Quantifying the potential benefits and harms of CT screening for lung cancer

Five CISNET groups have been engaged in a comparative modeling analysis that aims to predict the impact of low-dose computed tomography (CT) screening on US lung cancer incidence, mortality, and overdiagnosis. The National Lung Screening Trial (NLST) found a significant lung cancer mortality reduction in its CT screening arm in comparison with its chest-radiography (CXR) screening arm, demonstrating that screening heavy smokers with low-dose CT can be effective in the early detection of lung cancer. Meanwhile, the Prostate Lung Colorectal and Ovarian Cancer Screening Trial (PLCO) found no statistically significant difference in lung cancer mortality between a no-screen control arm and a CXR screening arm.

We collaborated with the NLST investigators and with the US Preventive Services Task Force (USPSTF) to calibrate our models to the NLST and PLCO trials (Meza, ten Haaf et al. 2014) and then extrapolate the trial results to the US population (McMahon, Meza et al. 2014; de Koning, Meza et al. 2014). Using our NLST and PLCO-calibrated models, we estimated the population benefits and harms of lung cancer screening in the US, evaluating the relative effectiveness of 576 alternative screening scenarios. In particular, we explored varying the screening age eligibility range (starting at ages 45, 50 or 55 and stopping at ages 75, 80 or 85), the smoking exposure criteria (a minimum of 10, 20, 30 or 40 pack-years) and the time since quit for smokers (a maximum of 10, 15, 20 or 25 years). Clinical concerns about the potential for increased operative mortality in older individuals with a history of heavy smoking, as well as increased comorbidity and reduced eligibility for surgery with curative intent at higher age limits, led us to focus on scenarios with stopping ages of 80 years or younger.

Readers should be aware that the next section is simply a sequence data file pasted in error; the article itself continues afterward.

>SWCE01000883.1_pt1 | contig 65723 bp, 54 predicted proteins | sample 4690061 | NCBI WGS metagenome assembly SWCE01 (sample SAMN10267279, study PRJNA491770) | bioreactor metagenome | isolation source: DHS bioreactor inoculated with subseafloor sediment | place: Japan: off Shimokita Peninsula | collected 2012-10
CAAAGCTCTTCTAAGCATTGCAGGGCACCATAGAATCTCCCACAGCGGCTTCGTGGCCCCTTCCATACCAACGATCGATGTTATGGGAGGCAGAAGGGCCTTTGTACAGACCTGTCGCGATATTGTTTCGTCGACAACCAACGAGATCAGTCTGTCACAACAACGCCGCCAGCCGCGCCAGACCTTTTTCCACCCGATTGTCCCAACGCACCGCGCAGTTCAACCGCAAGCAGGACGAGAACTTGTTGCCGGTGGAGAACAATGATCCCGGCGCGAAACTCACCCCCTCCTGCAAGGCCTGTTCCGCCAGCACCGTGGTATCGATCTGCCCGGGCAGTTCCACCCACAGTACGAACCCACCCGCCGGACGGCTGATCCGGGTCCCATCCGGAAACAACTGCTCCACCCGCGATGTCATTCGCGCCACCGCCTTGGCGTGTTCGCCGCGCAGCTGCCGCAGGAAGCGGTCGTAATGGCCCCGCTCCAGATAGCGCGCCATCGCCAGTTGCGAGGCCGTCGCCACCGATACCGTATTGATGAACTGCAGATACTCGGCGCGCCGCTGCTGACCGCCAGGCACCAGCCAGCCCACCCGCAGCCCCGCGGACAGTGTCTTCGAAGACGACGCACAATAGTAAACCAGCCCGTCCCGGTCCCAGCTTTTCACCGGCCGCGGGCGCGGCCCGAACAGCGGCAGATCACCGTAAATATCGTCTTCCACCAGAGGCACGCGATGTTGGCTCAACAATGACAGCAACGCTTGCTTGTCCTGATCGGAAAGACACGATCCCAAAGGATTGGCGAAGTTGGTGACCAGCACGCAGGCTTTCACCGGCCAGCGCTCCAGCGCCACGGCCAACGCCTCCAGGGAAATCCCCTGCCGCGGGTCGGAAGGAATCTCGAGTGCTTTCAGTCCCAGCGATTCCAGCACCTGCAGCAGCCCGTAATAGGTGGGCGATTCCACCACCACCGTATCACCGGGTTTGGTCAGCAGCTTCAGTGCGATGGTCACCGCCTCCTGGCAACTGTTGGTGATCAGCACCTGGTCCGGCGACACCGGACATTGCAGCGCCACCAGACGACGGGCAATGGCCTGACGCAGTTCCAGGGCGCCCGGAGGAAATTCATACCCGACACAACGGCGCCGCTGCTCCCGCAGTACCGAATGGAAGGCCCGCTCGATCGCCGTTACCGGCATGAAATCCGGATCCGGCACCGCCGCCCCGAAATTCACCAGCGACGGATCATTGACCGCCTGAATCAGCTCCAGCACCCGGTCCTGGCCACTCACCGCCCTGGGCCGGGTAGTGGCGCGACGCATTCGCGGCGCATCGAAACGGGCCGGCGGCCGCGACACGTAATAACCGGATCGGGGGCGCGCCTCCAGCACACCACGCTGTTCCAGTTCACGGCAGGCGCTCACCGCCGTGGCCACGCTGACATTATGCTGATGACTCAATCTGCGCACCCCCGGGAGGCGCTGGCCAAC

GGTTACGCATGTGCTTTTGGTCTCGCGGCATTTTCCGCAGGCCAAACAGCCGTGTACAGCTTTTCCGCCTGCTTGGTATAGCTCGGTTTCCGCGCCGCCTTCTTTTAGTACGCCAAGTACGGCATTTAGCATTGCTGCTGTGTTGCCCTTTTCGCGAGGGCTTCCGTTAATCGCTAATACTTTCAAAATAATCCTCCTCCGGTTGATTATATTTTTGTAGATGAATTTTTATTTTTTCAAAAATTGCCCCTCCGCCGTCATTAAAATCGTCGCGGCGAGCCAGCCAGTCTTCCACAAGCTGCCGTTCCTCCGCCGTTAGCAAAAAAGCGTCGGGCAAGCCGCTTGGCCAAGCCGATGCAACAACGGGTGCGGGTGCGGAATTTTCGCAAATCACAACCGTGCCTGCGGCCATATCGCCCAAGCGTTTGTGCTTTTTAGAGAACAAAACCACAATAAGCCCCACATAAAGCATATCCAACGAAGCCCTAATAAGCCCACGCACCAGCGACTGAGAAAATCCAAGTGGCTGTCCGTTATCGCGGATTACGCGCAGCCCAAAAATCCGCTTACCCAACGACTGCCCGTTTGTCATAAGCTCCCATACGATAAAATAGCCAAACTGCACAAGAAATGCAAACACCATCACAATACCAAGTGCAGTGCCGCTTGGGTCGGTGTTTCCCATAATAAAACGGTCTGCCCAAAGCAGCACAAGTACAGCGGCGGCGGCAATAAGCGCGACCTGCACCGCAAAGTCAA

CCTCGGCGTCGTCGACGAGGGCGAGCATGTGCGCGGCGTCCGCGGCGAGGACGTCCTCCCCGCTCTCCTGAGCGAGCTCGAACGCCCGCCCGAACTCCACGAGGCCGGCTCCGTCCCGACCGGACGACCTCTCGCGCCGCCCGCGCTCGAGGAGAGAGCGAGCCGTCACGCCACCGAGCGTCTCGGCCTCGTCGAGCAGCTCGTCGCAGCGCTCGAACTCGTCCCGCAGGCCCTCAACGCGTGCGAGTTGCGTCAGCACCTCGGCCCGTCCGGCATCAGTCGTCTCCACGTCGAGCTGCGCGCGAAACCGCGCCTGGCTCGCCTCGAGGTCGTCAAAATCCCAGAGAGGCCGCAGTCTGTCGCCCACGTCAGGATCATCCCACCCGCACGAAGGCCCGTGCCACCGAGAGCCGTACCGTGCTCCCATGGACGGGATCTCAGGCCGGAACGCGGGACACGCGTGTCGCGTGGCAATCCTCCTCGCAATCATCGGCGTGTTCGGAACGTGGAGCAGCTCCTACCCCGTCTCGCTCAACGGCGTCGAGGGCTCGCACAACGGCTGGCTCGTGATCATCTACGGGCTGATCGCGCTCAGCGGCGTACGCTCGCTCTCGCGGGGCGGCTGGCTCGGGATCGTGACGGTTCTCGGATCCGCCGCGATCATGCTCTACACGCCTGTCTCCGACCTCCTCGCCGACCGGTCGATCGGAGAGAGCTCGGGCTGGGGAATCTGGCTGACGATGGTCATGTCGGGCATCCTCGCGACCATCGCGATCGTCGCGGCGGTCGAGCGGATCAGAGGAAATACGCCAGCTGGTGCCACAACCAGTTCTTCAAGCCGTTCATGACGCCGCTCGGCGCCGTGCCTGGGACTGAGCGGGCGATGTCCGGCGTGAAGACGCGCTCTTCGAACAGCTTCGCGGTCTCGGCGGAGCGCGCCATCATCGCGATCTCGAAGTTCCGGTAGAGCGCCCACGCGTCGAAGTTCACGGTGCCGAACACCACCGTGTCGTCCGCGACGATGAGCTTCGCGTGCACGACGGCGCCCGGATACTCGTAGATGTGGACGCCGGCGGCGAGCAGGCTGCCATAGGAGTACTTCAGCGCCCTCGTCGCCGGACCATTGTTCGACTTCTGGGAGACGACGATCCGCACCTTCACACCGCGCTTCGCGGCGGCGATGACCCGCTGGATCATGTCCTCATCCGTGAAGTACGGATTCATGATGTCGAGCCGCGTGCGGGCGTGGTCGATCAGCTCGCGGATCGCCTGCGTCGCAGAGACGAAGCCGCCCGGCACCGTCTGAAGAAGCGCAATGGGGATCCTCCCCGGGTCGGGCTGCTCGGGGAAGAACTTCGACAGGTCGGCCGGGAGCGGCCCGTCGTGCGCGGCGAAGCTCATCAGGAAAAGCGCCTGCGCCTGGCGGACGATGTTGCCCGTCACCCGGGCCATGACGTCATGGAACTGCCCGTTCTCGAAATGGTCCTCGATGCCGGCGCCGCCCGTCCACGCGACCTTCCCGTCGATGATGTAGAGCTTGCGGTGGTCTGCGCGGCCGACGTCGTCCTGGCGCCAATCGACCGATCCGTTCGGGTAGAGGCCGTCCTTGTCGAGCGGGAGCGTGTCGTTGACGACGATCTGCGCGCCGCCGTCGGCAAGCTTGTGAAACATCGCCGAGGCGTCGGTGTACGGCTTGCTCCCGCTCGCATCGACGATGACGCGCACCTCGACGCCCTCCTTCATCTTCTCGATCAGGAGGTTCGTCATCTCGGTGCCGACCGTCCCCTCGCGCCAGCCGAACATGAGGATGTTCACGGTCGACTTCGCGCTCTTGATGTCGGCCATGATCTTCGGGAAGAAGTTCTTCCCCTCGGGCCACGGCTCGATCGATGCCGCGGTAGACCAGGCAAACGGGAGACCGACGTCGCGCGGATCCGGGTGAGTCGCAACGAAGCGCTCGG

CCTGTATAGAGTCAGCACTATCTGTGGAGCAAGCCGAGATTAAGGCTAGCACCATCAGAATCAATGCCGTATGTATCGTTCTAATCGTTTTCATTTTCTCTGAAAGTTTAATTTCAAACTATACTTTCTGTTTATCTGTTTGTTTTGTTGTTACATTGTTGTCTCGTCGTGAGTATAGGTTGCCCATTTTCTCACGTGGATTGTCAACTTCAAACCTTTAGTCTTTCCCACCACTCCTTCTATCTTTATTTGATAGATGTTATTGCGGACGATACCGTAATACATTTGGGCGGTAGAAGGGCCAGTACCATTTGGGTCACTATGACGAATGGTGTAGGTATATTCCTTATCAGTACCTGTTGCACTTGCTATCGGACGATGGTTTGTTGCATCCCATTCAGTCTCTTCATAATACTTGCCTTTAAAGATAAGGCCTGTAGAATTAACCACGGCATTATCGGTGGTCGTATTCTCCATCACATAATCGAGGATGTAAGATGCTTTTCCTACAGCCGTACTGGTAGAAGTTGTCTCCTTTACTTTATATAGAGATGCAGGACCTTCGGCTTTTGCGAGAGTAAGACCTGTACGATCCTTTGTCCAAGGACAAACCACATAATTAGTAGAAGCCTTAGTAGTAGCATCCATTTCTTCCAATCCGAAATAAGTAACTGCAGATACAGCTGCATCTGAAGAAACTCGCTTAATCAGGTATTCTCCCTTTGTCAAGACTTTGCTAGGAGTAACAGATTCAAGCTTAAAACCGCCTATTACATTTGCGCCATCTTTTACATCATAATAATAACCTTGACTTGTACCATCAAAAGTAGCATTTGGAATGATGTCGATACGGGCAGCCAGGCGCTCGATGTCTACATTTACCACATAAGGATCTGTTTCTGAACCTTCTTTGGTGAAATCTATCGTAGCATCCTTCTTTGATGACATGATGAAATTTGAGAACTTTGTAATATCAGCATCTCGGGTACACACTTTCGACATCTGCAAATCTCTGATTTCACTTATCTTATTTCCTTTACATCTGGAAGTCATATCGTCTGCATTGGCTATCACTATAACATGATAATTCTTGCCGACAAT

We found that more lung cancer deaths may be averted with more CT screening examinations, but there are diminishing returns (although not a single distinct point). The scenario of annual screening starting at age 60 and stopping at age 80 with 20 pack-years and 25 years since quitting (denoted A-60-80-20), which extends eligibility to individuals with fewer pack-years but starting at a later age, was still efficient with respect to number of screening examinations and lung cancer deaths averted, but it provided relatively fewer life-years gained than did A-55-80-30-15. For the three scenarios of A-55-80-30-15, A-60-80-20-25, and A-55-80-30-25, the number of screening examinations per lung cancer death averted increased progressively (550, 570, and 583 examinations), whereas the number of screening examinations per life-year gained was the highest (that is, the worst) for A-60-80-20-25 (52, 57, and 54 examinations). The A-60-80-20-15 scenario also resulted in the highest number and percentage of overdiagnosed cases. Our results supported the development of new lung cancer screening recommendations by the USPSTF (de Koning, Meza et al. 2014; Moyer 2014).

We are extending this work to assess the potential of risk-based screening strategies (i.e., screening eligibility based on the probability of developing lung cancer within a few years rather than based only on past smoking history), and the cost-effectiveness of different screening strategies in the US. We will also be extending our models and analyses to assess the effectiveness of screening in middle-income countries (specifically Mexico, Thailand, and China).